Jump the Clock: New & Selected Poems

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Product Details
$19.95  $18.55
Nightboat Books
Publish Date
6.0 X 8.9 X 0.6 inches | 0.7 pounds

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About the Author
Erica Hunt is a poet, and essayist, author of Local History and Arcade, Piece Logic, Time Flies Right Before the Eyes and A Day and Its Approximates. Her poems and essays have appeared in BOMB, Boundary 2, Brooklyn Rail, Conjunctions, The Los Angeles Review of Books, Poetics Journal, Tripwire, Recluse, In the American Tree, and Conjunctions. With poet and scholar Dawn Lundy Martin, Hunt is co-editor of an anthology of Letters to the Future: Writing by Black Women (Kore Press). Hunt has received awards from the Foundation for Contemporary Art, the Fund for Poetry, and the Djerassi Foundation and is a past fellow of Duke University/University of Capetown Program in Public Policy

"Erica Hunt's Jump the Clock is eerily appropriate for a time when a pandemic has suspended the normal temporal rhythms for so many of us, while laying bare our mortally uneven relationship to those rhythms."--The New York Review of Books

"If it doesn't pay to be an individual, what else is there to be? We may not be able to answer that question 'until we enlist sense to illumination and make room for the blanks.' That line comes from Erica Hunt's Jump the Clock: New and Selected Poems, a sometimes brutal, always brilliant tour of Western individualism's social and ecological effects.--Boston Review

"In 1994 I wrote about Erica Hunt's first book, Local History, for the Village Voice. In that review I praised an "insistently high level of self-consciousness" that "pressurizes ordinary perceptions until some small truth that tells on the poet bursts forth." Almost three decades and several books later, her intensity of utterance continues to produce a verse that springs revelations from the commonplace. Containing selections from all of her books and additional unpublished material, this volume testifies to a sustained vision and the development of a language that veers from the personal to the abstract so smoothly you can't quite tell the difference."--Hyperallergic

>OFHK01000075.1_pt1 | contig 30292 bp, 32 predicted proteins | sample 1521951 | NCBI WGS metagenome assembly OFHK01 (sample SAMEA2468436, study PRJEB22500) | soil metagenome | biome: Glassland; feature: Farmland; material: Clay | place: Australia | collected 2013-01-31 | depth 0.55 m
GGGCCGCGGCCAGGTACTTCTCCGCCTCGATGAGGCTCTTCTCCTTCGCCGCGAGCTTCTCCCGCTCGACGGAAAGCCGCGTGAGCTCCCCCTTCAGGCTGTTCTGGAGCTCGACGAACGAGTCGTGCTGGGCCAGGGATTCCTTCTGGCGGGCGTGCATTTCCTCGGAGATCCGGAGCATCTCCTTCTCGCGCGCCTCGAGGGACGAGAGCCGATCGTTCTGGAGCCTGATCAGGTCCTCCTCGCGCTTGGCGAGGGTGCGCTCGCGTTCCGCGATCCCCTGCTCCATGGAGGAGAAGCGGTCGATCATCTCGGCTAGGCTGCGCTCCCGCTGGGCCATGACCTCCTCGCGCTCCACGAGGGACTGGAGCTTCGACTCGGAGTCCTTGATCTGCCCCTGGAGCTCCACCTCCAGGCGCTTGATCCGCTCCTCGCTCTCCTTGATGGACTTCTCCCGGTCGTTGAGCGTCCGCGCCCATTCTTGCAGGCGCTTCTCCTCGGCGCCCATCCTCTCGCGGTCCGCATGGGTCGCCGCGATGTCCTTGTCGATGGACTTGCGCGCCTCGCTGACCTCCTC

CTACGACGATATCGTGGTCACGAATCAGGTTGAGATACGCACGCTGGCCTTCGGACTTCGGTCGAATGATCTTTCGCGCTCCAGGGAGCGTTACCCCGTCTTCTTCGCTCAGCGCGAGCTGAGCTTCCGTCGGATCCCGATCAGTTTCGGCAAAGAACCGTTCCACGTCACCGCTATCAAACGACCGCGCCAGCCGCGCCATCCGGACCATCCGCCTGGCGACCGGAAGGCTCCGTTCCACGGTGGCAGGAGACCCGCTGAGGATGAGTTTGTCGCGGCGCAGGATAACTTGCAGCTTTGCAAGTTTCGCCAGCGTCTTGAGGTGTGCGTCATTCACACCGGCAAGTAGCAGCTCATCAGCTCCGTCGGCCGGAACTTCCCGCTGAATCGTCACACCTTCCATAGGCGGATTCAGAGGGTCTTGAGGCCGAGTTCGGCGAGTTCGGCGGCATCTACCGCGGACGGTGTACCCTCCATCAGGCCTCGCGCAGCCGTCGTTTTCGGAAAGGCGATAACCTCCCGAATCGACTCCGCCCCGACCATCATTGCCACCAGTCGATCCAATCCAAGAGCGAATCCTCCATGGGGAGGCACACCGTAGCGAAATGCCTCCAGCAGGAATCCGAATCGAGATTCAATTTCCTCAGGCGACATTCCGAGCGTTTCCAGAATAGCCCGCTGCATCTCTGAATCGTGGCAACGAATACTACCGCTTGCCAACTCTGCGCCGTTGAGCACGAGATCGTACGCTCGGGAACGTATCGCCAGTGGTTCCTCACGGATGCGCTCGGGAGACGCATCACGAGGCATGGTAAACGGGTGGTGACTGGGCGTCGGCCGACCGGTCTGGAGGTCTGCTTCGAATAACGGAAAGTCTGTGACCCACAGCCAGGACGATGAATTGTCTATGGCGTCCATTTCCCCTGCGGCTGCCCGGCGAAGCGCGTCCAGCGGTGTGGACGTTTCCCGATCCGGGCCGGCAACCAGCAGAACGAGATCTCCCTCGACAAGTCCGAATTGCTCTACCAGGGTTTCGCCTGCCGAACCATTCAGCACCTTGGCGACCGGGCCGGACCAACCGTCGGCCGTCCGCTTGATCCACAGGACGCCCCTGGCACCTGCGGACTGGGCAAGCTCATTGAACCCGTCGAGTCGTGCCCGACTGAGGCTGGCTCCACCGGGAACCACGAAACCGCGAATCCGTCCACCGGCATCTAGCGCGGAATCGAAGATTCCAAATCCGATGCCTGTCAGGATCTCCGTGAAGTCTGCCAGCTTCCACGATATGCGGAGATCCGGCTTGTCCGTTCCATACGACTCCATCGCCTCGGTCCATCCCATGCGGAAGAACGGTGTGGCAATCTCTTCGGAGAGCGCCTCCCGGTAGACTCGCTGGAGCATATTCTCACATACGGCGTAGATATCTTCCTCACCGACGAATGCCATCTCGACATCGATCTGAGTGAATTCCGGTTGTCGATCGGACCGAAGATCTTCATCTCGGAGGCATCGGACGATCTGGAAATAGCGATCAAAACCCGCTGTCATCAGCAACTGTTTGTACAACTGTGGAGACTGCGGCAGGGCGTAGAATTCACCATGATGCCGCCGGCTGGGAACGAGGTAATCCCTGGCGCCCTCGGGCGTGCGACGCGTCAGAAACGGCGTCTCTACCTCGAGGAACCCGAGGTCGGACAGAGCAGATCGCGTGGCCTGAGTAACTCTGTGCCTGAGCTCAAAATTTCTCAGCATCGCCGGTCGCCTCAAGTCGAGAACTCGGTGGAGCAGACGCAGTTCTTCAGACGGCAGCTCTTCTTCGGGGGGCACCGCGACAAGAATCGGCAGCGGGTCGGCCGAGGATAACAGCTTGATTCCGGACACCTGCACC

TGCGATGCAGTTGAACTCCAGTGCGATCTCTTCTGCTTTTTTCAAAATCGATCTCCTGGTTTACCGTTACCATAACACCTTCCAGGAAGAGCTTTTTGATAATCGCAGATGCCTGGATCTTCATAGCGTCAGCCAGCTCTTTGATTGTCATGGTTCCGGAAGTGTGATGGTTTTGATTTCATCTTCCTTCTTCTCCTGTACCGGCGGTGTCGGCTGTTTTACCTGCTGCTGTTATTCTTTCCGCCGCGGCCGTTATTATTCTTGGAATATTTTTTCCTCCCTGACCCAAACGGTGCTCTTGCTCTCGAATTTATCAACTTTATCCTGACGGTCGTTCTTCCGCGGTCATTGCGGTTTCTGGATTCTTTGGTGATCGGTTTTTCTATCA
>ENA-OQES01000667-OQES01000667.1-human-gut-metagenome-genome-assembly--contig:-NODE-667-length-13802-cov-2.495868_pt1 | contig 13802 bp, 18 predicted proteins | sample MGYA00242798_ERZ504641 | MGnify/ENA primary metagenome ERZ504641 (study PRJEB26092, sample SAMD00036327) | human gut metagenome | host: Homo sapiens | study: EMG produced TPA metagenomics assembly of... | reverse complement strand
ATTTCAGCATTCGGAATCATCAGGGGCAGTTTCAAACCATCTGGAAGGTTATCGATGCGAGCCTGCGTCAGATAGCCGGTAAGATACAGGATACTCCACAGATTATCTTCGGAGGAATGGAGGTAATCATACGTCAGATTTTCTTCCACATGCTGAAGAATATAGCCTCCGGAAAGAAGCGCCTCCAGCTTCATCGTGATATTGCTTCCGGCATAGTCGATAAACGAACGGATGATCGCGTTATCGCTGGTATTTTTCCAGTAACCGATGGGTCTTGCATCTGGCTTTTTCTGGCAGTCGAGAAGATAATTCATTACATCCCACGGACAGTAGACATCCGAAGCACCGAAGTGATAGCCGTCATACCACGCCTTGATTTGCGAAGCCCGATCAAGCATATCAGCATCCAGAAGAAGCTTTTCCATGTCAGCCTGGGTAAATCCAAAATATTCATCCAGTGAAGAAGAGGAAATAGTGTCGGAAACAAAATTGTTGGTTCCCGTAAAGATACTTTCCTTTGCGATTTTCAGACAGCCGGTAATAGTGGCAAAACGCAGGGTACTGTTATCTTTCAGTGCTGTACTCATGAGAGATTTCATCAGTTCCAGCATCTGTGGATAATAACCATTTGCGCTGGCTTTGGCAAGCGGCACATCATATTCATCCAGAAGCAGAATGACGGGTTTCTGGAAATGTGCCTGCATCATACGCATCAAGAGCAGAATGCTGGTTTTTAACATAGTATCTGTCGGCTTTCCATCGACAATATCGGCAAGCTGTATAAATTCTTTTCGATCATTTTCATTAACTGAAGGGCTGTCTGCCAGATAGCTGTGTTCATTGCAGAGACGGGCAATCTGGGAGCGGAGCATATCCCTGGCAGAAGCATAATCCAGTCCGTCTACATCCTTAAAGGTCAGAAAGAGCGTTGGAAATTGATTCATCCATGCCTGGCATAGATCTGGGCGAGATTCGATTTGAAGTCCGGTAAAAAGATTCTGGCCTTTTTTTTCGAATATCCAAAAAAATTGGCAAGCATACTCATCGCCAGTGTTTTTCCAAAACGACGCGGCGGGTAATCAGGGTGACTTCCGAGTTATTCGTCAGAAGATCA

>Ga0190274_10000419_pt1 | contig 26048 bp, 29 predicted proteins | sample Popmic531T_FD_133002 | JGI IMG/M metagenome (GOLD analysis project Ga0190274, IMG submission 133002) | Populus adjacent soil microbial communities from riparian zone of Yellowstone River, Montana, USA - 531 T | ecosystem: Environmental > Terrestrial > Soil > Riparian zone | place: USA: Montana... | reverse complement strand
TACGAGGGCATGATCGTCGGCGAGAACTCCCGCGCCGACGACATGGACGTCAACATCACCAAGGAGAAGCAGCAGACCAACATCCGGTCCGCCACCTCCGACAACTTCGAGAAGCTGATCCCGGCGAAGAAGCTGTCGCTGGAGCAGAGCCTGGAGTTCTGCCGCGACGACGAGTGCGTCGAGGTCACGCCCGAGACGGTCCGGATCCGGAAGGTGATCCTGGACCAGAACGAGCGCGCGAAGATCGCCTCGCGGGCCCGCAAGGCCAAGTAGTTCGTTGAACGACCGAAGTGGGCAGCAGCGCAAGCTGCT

"With a hand over her heart, Hunt leads us by love deeper into our attention to the present, wherein past and future teeter on our tongues, waiting to see just what we are really ready to do."--Jacket2

"We have lived in one chronology for many decades, of disrepair, divisions and fears. In response, Erica Hunt's is a full-fronted other way of naming. In every detail and crevasse, her work unmutes voices and refigures necessary community... Hunt is crucial to an analytic poetry engaging in this work."--Restless Messengers

"Here, and elsewhere, the poet models how to speak directly, honestly, and without foregoing complexity. She observes and speaks of body language and grief, love and justice, in scenes that feel at once surreal and hyperreal. Reinventing itself at every turn, Jump the Clock is a master class in attention and engagement."--Poets & Writers, Ten Questions

"This collection of Erica Hunt's poetry might just save you. Including out of print works and others, this volume is one of inspiration, resistance and possibility."--Ms. Mag

"Erica Hunt has been publishing poems since the 1980s. Jump the Clock gathers nearly two hundred pages' worth of them. I generally feel like a poet has some level of talent if, in a chapbook, I find a couple of lines I want to quote; Hunt's book had me nodding or laughing or wincing in appreciation at least every other page. I emerged from it with the sense that she is, whatever this term might mean, a major poet."--Plough

"Jump the Clock: New and Selected Poems, an invaluable gathering of pioneering poet, theorist, teacher, and activist Erica Hunt's poetic oeuvre, is a treasure of lyric and analytic revelations and delights. A key figure in the Language Poetry movement, a pacesetter in late 20th and 21st century women's writing, and a lodestar for Black innovative writers, Hunt in this collection expands poetry's range and power and shows how to make the illegible legible. Or as she incomparably reminds us, 'What we do not dream we cannot manufacture.'"--John Keene

"Let's begin with the obvious: Jump the Clock is a ...